Talent Acquisition

How to Write the Perfect Email Signature

Chances are that you didn’t put an awful lot of thought into your email signature. What more do you need other than your name, your company and a phone number, right?

Well it could be more important than you think. Your email signature is the information attached to the end of an email, including name, contact details and occasionally images/links, so it acts like a sort of online business card.

Your email signature can say a lot about you as an individual and the organisation you work for, so putting a little time into making it read and look professional really is worth it. Not only should it provide the email recipient with all the correct contact details for yourself or the business, but it must also be reflective of your brand image.

Cloud Solutions have put together this simple guide to getting your email signature just right.

How many emails are sent each day?

  • There are 2.6 billion email users worldwide.
  • 205 billion emails were sent each day in 2015. 112 billion of these were business related and 93 billion were consumer.
  • 48% of professionals do not have an email signature.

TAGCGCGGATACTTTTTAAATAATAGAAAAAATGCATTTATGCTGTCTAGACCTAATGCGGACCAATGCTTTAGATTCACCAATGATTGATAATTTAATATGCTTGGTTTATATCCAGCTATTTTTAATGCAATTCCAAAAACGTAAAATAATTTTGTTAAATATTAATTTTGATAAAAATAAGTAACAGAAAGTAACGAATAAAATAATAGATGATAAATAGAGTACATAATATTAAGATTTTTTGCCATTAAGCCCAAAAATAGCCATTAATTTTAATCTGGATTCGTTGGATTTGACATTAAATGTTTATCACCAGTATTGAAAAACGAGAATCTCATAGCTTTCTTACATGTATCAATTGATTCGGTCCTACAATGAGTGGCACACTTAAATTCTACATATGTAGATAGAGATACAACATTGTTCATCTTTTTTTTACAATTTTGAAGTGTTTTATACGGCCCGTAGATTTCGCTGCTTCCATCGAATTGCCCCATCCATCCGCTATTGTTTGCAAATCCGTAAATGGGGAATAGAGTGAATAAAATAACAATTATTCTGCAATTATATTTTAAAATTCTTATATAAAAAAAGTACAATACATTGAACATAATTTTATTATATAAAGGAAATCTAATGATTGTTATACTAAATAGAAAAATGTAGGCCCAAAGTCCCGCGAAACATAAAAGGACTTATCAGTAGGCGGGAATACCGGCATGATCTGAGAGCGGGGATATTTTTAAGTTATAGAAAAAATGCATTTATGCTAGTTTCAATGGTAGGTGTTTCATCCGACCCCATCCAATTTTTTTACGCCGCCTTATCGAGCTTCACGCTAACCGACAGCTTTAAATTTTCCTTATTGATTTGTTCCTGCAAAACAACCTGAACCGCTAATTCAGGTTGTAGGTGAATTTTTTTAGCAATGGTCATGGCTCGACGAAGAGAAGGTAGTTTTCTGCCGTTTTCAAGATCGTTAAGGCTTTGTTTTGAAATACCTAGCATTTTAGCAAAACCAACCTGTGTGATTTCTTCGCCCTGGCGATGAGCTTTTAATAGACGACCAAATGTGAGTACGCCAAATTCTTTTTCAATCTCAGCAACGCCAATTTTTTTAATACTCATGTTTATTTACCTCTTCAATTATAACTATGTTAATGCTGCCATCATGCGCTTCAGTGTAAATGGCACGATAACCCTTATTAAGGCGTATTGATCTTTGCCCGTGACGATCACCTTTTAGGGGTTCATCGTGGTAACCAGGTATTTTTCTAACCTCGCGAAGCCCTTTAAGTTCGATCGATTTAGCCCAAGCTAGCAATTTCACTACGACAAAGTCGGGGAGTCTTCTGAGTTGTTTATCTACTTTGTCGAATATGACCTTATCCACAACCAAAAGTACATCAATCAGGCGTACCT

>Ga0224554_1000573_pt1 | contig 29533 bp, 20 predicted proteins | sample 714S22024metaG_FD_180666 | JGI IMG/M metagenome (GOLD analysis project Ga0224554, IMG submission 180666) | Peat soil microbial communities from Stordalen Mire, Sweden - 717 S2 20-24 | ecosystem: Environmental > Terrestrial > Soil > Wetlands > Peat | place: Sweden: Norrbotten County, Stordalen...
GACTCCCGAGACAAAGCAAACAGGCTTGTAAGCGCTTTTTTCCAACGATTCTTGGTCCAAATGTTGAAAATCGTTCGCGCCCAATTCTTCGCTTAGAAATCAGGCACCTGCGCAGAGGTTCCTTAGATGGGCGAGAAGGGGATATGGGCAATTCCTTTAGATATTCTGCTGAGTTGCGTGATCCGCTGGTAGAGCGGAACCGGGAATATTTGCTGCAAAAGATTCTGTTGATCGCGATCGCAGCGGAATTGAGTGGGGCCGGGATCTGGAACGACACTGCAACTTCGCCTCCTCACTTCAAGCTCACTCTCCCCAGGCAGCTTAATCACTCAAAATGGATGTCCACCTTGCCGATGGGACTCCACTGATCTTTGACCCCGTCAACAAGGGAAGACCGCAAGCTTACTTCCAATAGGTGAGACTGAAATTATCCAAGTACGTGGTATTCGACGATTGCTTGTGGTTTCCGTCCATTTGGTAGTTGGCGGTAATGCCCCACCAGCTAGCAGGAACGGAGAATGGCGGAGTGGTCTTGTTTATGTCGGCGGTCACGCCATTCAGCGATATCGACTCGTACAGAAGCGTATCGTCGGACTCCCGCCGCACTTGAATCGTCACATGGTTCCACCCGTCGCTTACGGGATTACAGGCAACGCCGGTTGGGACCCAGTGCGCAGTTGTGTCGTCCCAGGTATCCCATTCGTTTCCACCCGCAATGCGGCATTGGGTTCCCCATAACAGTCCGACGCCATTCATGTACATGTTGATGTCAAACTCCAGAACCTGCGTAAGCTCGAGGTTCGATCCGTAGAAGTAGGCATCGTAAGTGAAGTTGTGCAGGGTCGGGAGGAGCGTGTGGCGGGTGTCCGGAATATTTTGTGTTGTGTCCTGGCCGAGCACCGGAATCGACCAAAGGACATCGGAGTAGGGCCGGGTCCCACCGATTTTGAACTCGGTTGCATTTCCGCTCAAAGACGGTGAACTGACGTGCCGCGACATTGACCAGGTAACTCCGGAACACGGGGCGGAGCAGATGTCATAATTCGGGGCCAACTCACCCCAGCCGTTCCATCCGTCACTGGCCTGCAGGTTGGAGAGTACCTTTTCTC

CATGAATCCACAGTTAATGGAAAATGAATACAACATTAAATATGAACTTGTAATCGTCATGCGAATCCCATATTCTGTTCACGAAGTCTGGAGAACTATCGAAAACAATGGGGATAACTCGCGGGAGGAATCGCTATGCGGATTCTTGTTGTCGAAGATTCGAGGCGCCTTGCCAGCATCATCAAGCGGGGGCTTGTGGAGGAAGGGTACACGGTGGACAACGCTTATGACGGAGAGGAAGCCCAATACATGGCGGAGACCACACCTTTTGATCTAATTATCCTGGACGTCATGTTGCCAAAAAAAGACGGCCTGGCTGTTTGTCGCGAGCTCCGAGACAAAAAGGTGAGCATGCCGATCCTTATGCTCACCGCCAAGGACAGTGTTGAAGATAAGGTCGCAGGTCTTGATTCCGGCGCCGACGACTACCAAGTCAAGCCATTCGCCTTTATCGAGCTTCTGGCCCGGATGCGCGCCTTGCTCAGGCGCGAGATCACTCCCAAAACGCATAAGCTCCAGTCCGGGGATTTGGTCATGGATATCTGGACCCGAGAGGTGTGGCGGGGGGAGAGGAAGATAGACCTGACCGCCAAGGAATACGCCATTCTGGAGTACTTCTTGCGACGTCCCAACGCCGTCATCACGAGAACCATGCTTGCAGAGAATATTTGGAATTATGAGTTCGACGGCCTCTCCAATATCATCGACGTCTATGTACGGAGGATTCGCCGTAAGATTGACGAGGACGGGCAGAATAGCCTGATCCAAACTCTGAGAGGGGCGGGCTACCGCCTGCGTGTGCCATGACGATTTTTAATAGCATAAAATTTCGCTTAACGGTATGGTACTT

The perfect email signature:

1) Make it simple: Try to stick to plain, easy to read font. Avoid using too many graphics, colours and fonts, that can come across as spammy.

2) Keep it short: Include only the vital information such as your name, email address and one phone number. Multiple numbers or email addressed complicates it.

3) Inform your recipients: If you’re a business, you can use your signature to inform recipients on any promotions, new products or events coming up.

4) Make sure it fits your brand: Create a uniformed brand identity by getting all employees to include the company logo in their signature.

5) Break it up: Use dividers to break up information and minimise the number of lines needed.

6) Get social: Include social media links so that people can find you on other platforms.

7) Include additional details: Include information such as your job title and department, so that people know exactly who they are talking to.


Image: Shutterstock